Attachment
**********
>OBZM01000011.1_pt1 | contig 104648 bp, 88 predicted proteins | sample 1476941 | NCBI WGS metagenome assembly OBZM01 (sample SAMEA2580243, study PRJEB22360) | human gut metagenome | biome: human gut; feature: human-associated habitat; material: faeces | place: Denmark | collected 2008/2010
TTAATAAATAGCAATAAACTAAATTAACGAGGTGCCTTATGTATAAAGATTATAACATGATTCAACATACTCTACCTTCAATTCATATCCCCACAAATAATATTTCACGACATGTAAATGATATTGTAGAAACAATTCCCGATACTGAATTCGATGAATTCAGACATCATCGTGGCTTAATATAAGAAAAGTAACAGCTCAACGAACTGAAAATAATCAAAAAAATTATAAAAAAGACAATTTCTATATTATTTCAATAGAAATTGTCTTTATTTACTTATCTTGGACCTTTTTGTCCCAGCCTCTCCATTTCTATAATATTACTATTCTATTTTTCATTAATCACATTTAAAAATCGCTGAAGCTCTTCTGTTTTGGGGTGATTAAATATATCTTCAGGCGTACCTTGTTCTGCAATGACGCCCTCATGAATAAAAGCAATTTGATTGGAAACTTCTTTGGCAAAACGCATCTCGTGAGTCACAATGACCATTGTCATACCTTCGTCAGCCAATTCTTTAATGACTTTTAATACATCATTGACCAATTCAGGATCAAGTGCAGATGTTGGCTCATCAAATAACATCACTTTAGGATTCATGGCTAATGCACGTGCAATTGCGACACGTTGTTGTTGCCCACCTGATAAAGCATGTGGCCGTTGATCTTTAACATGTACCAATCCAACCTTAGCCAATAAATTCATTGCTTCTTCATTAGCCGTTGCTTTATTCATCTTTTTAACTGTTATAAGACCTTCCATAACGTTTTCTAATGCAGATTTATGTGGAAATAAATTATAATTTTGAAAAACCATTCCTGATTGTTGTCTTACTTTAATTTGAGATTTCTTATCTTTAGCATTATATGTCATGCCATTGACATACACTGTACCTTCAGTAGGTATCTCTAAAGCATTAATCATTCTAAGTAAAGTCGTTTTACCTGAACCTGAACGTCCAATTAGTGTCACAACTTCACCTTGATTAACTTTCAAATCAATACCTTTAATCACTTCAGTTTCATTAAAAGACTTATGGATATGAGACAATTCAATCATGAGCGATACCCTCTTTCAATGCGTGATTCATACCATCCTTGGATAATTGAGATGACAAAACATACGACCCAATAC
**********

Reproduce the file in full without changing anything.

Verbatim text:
>OBZM01000011.1_pt1 | contig 104648 bp, 88 predicted proteins | sample 1476941 | NCBI WGS metagenome assembly OBZM01 (sample SAMEA2580243, study PRJEB22360) | human gut metagenome | biome: human gut; feature: human-associated habitat; material: faeces | place: Denmark | collected 2008/2010
TTAATAAATAGCAATAAACTAAATTAACGAGGTGCCTTATGTATAAAGATTATAACATGATTCAACATACTCTACCTTCAATTCATATCCCCACAAATAATATTTCACGACATGTAAATGATATTGTAGAAACAATTCCCGATACTGAATTCGATGAATTCAGACATCATCGTGGCTTAATATAAGAAAAGTAACAGCTCAACGAACTGAAAATAATCAAAAAAATTATAAAAAAGACAATTTCTATATTATTTCAATAGAAATTGTCTTTATTTACTTATCTTGGACCTTTTTGTCCCAGCCTCTCCATTTCTATAATATTACTATTCTATTTTTCATTAATCACATTTAAAAATCGCTGAAGCTCTTCTGTTTTGGGGTGATTAAATATATCTTCAGGCGTACCTTGTTCTGCAATGACGCCCTCATGAATAAAAGCAATTTGATTGGAAACTTCTTTGGCAAAACGCATCTCGTGAGTCACAATGACCATTGTCATACCTTCGTCAGCCAATTCTTTAATGACTTTTAATACATCATTGACCAATTCAGGATCAAGTGCAGATGTTGGCTCATCAAATAACATCACTTTAGGATTCATGGCTAATGCACGTGCAATTGCGACACGTTGTTGTTGCCCACCTGATAAAGCATGTGGCCGTTGATCTTTAACATGTACCAATCCAACCTTAGCCAATAAATTCATTGCTTCTTCATTAGCCGTTGCTTTATTCATCTTTTTAACTGTTATAAGACCTTCCATAACGTTTTCTAATGCAGATTTATGTGGAAATAAATTATAATTTTGAAAAACCATTCCTGATTGTTGTCTTACTTTAATTTGAGATTTCTTATCTTTAGCATTATATGTCATGCCATTGACATACACTGTACCTTCAGTAGGTATCTCTAAAGCATTAATCATTCTAAGTAAAGTCGTTTTACCTGAACCTGAACGTCCAATTAGTGTCACAACTTCACCTTGATTAACTTTCAAATCAATACCTTTAATCACTTCAGTTTCATTAAAAGACTTATGGATATGAGACAATTCAATCATGAGCGATACCCTCTTTCAATGCGTGATTCATACCATCCTTGGATAATTGAGATGACAAAACATACGACCCAATAC